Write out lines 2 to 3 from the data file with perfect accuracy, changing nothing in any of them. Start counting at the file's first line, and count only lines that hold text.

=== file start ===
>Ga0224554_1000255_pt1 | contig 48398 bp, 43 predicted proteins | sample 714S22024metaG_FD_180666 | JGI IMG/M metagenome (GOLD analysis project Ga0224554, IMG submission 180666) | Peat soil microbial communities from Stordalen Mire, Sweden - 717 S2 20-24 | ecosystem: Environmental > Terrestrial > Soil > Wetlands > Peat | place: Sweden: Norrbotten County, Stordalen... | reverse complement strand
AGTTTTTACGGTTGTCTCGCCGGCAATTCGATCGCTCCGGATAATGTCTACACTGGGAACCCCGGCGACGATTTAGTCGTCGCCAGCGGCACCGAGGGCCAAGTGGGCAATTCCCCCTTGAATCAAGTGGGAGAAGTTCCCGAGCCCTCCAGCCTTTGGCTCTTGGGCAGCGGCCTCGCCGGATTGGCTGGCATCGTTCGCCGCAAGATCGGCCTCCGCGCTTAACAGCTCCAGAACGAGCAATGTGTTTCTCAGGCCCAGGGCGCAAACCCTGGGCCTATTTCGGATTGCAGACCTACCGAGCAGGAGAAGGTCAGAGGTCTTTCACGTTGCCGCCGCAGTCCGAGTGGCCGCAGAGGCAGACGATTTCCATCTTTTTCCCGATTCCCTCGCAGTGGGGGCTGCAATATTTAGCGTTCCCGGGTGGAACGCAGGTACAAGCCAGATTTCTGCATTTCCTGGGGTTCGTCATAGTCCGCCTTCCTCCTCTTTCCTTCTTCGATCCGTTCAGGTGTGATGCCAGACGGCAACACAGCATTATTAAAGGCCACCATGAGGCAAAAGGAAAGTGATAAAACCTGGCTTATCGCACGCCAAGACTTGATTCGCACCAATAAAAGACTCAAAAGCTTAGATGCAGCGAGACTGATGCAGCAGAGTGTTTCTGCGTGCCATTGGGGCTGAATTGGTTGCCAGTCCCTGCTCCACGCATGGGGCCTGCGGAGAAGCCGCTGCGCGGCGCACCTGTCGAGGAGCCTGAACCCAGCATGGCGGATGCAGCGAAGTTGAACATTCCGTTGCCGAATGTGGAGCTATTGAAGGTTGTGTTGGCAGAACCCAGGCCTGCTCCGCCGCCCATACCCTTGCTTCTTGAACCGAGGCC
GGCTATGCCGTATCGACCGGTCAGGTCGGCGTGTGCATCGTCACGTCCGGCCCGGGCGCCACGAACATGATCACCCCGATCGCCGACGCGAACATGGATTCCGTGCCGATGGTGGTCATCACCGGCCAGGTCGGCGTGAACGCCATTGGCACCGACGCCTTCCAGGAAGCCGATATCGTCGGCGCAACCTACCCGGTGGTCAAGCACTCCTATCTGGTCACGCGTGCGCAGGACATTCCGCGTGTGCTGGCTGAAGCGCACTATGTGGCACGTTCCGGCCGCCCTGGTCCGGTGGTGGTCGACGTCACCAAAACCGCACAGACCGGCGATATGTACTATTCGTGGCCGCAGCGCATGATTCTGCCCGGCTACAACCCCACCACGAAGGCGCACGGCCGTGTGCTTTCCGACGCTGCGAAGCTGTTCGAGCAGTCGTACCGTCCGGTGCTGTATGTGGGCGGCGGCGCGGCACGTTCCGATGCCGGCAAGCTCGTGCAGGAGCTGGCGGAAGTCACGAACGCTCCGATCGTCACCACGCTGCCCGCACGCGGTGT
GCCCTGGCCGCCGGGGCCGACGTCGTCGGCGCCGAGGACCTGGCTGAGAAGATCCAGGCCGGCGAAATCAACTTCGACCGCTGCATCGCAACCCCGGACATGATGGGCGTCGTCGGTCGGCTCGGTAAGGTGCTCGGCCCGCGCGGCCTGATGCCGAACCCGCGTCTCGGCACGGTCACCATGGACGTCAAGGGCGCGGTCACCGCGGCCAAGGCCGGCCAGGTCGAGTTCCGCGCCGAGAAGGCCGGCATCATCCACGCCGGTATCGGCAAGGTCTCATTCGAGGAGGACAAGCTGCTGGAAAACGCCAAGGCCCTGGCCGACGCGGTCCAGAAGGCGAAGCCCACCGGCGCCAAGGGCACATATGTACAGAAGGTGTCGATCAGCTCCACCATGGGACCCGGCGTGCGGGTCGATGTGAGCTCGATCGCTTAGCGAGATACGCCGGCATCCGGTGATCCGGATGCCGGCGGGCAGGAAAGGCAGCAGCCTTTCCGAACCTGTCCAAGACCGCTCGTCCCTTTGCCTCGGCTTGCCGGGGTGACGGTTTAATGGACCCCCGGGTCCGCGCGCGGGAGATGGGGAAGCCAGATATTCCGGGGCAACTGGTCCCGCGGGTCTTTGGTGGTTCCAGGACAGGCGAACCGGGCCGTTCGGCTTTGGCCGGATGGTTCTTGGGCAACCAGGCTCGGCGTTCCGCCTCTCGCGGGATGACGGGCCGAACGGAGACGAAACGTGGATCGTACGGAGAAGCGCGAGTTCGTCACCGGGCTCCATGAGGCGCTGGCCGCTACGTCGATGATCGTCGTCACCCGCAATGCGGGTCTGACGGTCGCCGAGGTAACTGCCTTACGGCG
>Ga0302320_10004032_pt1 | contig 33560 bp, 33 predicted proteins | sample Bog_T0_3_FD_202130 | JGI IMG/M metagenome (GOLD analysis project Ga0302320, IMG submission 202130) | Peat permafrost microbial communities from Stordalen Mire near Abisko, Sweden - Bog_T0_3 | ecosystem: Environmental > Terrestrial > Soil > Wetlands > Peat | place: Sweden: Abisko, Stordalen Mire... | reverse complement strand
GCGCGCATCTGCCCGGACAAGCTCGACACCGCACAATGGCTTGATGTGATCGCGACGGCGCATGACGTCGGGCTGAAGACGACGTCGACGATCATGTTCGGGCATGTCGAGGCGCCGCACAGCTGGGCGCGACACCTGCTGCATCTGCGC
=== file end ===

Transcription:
AGTTTTTACGGTTGTCTCGCCGGCAATTCGATCGCTCCGGATAATGTCTACACTGGGAACCCCGGCGACGATTTAGTCGTCGCCAGCGGCACCGAGGGCCAAGTGGGCAATTCCCCCTTGAATCAAGTGGGAGAAGTTCCCGAGCCCTCCAGCCTTTGGCTCTTGGGCAGCGGCCTCGCCGGATTGGCTGGCATCGTTCGCCGCAAGATCGGCCTCCGCGCTTAACAGCTCCAGAACGAGCAATGTGTTTCTCAGGCCCAGGGCGCAAACCCTGGGCCTATTTCGGATTGCAGACCTACCGAGCAGGAGAAGGTCAGAGGTCTTTCACGTTGCCGCCGCAGTCCGAGTGGCCGCAGAGGCAGACGATTTCCATCTTTTTCCCGATTCCCTCGCAGTGGGGGCTGCAATATTTAGCGTTCCCGGGTGGAACGCAGGTACAAGCCAGATTTCTGCATTTCCTGGGGTTCGTCATAGTCCGCCTTCCTCCTCTTTCCTTCTTCGATCCGTTCAGGTGTGATGCCAGACGGCAACACAGCATTATTAAAGGCCACCATGAGGCAAAAGGAAAGTGATAAAACCTGGCTTATCGCACGCCAAGACTTGATTCGCACCAATAAAAGACTCAAAAGCTTAGATGCAGCGAGACTGATGCAGCAGAGTGTTTCTGCGTGCCATTGGGGCTGAATTGGTTGCCAGTCCCTGCTCCACGCATGGGGCCTGCGGAGAAGCCGCTGCGCGGCGCACCTGTCGAGGAGCCTGAACCCAGCATGGCGGATGCAGCGAAGTTGAACATTCCGTTGCCGAATGTGGAGCTATTGAAGGTTGTGTTGGCAGAACCCAGGCCTGCTCCGCCGCCCATACCCTTGCTTCTTGAACCGAGGCC
GGCTATGCCGTATCGACCGGTCAGGTCGGCGTGTGCATCGTCACGTCCGGCCCGGGCGCCACGAACATGATCACCCCGATCGCCGACGCGAACATGGATTCCGTGCCGATGGTGGTCATCACCGGCCAGGTCGGCGTGAACGCCATTGGCACCGACGCCTTCCAGGAAGCCGATATCGTCGGCGCAACCTACCCGGTGGTCAAGCACTCCTATCTGGTCACGCGTGCGCAGGACATTCCGCGTGTGCTGGCTGAAGCGCACTATGTGGCACGTTCCGGCCGCCCTGGTCCGGTGGTGGTCGACGTCACCAAAACCGCACAGACCGGCGATATGTACTATTCGTGGCCGCAGCGCATGATTCTGCCCGGCTACAACCCCACCACGAAGGCGCACGGCCGTGTGCTTTCCGACGCTGCGAAGCTGTTCGAGCAGTCGTACCGTCCGGTGCTGTATGTGGGCGGCGGCGCGGCACGTTCCGATGCCGGCAAGCTCGTGCAGGAGCTGGCGGAAGTCACGAACGCTCCGATCGTCACCACGCTGCCCGCACGCGGTGT